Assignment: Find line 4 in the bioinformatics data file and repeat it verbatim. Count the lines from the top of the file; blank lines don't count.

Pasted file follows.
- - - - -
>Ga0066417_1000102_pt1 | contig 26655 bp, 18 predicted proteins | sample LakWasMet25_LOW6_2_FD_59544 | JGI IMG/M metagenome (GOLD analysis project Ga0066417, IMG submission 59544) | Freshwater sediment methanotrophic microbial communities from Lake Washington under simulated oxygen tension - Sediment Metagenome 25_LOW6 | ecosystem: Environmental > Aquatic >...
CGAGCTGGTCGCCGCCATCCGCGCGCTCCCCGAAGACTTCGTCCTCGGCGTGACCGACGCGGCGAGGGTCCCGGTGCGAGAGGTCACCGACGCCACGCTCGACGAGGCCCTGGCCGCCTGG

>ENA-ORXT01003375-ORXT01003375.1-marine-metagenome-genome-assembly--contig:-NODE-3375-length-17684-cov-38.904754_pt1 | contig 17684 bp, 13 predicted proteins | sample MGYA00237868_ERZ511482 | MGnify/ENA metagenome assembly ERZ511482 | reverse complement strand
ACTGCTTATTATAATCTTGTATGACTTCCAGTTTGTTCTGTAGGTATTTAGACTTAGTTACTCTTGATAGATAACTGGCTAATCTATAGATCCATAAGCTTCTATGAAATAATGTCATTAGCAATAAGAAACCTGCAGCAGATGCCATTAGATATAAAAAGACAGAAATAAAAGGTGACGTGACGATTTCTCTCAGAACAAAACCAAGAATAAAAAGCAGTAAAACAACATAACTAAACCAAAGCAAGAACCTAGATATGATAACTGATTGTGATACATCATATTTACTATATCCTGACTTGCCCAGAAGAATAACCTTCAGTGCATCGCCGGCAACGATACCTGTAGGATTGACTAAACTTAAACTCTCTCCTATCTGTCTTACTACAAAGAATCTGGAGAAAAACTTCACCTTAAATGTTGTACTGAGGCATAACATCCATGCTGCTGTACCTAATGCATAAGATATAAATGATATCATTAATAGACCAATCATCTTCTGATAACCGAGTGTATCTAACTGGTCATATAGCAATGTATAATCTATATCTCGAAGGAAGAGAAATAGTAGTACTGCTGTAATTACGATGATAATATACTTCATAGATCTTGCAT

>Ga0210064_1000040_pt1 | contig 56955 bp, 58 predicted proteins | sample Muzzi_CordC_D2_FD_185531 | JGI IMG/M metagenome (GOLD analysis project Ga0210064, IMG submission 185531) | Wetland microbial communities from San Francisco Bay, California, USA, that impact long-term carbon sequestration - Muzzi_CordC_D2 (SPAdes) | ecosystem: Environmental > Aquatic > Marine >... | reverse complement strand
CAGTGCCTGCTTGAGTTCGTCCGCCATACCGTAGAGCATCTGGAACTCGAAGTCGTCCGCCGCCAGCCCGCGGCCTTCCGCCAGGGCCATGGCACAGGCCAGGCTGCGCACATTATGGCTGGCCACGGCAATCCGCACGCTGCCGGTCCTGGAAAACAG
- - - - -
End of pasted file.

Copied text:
ACTGCTTATTATAATCTTGTATGACTTCCAGTTTGTTCTGTAGGTATTTAGACTTAGTTACTCTTGATAGATAACTGGCTAATCTATAGATCCATAAGCTTCTATGAAATAATGTCATTAGCAATAAGAAACCTGCAGCAGATGCCATTAGATATAAAAAGACAGAAATAAAAGGTGACGTGACGATTTCTCTCAGAACAAAACCAAGAATAAAAAGCAGTAAAACAACATAACTAAACCAAAGCAAGAACCTAGATATGATAACTGATTGTGATACATCATATTTACTATATCCTGACTTGCCCAGAAGAATAACCTTCAGTGCATCGCCGGCAACGATACCTGTAGGATTGACTAAACTTAAACTCTCTCCTATCTGTCTTACTACAAAGAATCTGGAGAAAAACTTCACCTTAAATGTTGTACTGAGGCATAACATCCATGCTGCTGTACCTAATGCATAAGATATAAATGATATCATTAATAGACCAATCATCTTCTGATAACCGAGTGTATCTAACTGGTCATATAGCAATGTATAATCTATATCTCGAAGGAAGAGAAATAGTAGTACTGCTGTAATTACGATGATAATATACTTCATAGATCTTGCAT